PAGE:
One interesting thing to note is that while the Corporation benefits the civilization that found it, the individual city it's built in is the one that gives the Corporation the resources it requires. To this end, Shafer specifically points out a jerk tactic of sending your Executive to build a Corporation in another civilization's city. This means that you reap the benefits of said Corporation, while the city itself (in your opponent's hands) has to pay the expenses. Of course, to counter such a dastardly move, you can adopt either the Mercantilism or the State Property Civics, which will nullify the effect of any foreign Corporation.
Espionage deserves special attention because it has become a more integral part of the game than ever before. Spies now have more abilities and missions. We now have an espionage slider and screen and you can now invest into espionage each turn. The new espionage system should have a huge impact for players that like to work in the background to influence events.
The espionage slider is now comparable to scientific research, culture, or income from taxes, as you have the ability to divert part of your income towards espionage activities against other civilizations. The espionage system is based upon points, where points are earned based off your espionage slider. All of your espionage points go into a pool, and you can then open up the new espionage screen to use those points to spy or conduct sabotage on rival civilizations. Using the espionage screen, you can select which mission you want to do. There will be some missions you won't be able to do because you won't have enough points, but when you've earned enough points, you'll be able to pull of greater espionage missions. Also, the more time a spy spends inside a city, the cheaper things get and as you pass funds towards espionage, you'll get the odd intelligence alert too. Your level of espionage is different for every civ, so you may know a lot about one opponent and very little, if any, of another.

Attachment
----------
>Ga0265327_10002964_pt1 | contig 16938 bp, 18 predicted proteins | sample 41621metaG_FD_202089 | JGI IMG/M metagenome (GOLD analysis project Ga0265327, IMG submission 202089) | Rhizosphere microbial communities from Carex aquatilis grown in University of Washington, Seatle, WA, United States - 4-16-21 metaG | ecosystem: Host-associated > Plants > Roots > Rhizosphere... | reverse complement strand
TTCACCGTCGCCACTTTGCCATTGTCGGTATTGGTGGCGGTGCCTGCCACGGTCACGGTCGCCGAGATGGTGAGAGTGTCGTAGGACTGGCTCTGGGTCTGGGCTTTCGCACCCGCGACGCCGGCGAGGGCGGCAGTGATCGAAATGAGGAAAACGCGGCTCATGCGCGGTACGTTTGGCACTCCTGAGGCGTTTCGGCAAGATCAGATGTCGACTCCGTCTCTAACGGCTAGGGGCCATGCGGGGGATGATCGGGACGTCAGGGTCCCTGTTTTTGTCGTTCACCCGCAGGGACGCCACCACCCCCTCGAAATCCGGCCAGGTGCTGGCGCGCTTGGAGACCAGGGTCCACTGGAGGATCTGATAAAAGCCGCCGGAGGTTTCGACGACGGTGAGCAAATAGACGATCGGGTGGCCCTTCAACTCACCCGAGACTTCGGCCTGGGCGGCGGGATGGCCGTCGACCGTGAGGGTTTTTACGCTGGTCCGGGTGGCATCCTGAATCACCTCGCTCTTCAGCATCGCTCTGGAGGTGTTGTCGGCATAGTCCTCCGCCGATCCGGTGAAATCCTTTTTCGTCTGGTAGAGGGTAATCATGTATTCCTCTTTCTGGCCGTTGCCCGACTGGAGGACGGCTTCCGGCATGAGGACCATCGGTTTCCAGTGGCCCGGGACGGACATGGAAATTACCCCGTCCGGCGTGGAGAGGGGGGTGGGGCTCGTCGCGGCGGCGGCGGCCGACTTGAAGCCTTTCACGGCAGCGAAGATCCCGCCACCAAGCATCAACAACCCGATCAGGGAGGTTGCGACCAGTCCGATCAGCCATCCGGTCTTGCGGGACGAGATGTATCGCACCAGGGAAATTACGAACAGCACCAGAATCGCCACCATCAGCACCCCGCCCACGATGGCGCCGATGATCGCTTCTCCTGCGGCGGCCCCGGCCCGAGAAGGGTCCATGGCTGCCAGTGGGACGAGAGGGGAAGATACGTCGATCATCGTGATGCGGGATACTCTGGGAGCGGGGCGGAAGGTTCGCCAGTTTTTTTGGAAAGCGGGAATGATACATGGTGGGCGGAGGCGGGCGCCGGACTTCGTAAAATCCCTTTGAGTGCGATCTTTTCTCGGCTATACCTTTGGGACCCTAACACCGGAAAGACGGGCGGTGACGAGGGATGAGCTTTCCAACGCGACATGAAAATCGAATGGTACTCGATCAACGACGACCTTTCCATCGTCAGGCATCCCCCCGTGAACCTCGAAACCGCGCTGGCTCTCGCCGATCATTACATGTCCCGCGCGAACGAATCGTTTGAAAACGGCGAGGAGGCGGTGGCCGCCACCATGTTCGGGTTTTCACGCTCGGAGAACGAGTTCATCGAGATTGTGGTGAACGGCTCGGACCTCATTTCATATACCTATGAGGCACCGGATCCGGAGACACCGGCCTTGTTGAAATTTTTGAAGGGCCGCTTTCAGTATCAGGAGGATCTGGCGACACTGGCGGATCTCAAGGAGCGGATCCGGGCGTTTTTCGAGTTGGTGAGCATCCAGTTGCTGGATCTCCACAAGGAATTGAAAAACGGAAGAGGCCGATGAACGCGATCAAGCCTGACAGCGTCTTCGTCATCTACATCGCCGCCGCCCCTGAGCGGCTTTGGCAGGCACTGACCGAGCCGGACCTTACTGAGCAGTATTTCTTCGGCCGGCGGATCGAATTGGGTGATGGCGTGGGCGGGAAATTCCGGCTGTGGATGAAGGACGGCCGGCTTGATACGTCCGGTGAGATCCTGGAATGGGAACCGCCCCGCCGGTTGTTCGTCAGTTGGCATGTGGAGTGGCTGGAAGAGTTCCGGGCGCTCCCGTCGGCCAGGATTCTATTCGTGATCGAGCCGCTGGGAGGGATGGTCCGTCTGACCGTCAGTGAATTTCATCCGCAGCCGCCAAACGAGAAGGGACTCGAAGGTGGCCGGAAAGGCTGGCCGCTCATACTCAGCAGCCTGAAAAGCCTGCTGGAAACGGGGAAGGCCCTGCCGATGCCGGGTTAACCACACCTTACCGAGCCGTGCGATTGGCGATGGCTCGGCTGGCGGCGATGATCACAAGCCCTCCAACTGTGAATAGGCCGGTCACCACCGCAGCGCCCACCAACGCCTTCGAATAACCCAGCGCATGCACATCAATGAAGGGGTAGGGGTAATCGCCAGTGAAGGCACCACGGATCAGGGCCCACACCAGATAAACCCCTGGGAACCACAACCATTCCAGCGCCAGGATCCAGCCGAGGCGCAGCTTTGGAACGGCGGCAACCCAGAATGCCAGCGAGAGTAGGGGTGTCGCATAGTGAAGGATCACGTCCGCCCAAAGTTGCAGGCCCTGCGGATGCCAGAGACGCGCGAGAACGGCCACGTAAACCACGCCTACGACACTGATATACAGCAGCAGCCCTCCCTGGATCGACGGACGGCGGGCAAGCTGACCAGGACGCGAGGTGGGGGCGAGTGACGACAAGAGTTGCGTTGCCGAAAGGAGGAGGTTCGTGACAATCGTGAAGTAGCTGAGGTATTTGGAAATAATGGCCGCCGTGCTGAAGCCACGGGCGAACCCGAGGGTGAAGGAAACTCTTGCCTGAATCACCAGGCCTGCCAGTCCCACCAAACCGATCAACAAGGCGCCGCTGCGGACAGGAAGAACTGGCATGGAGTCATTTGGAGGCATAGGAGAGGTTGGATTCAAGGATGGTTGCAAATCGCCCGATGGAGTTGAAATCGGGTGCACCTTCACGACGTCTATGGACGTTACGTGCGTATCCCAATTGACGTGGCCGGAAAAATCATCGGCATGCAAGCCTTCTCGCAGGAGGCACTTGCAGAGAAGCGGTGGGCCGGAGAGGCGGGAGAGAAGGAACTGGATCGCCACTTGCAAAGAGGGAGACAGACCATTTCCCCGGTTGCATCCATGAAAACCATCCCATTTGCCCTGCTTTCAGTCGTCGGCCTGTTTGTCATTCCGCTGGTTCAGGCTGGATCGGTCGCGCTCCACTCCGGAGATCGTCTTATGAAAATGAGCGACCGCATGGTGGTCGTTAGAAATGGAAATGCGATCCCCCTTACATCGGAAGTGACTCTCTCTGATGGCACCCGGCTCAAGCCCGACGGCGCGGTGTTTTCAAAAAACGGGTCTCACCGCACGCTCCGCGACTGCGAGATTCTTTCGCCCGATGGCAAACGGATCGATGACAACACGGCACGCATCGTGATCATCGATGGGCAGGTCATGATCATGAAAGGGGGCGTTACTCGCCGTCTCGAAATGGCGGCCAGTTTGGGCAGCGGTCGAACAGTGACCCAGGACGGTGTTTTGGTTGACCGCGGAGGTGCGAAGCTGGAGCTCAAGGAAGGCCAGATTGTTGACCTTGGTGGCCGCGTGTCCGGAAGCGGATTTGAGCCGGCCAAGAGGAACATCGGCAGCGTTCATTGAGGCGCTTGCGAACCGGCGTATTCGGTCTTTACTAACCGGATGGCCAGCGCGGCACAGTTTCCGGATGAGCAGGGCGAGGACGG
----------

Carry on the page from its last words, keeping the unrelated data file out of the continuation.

At the lowest levels, accumulation of Espionage points will let you see a rival's demographics. Keep spending money on Espionage and you'll be able to see the terrain within the city radius and see what your rival is researching. At the very highest level you'll even be able to investigate a rival's city. If you put enough money into Espionage, you'll eventually be able to see everything that's going on all across the world. The only way for your rivals to block you out is to increase their own spending and Espionage bonuses.
All of the spy units in the game are invisible to everyone except their owner so you won't know until after the fact that your rivals have undertaken missions in your cities. You can sometimes catch a spy through the construction of specific intelligence buildings and through massive Espionage spending. You might even be able to discover who sent the spy to mess with you in the first place. Of course, all these risks apply to spies you've sent in your rival's territory.
The ratio of your accumulated espionage points is measured against the points that your rivals have allocated towards spying on you can increase or decrease the cost of missions undertaken by your spies. If you've vastly outspent your enemy, you can get some real bargains when it comes to direct sabotage. You can see all these ratios and costs on the game's espionage screen so you'll know before you dispatch a spy just how much it will cost to perform a specific mission. These points are then used for both Active and Passive Espionage missions against other civilizations.
Passive Espionage simply means that after accumulating a certain number of points to a civilization, you can do things like see what your opponent is researching or even what's going on inside a city. The way to balance this is that if your opponent has more Espionage Points in general, he can reap the benefits of a Passive Espionage act earlier than you, and in fact, because he has more than you, the Point cost for you to perform Passive Espionage rises, and you'll have to fund more money to spy on him. In fact, when you allot a lot of Espionage Points on a specific civilization, you can reach a level where you can deny spies from that civilization to even cross the border.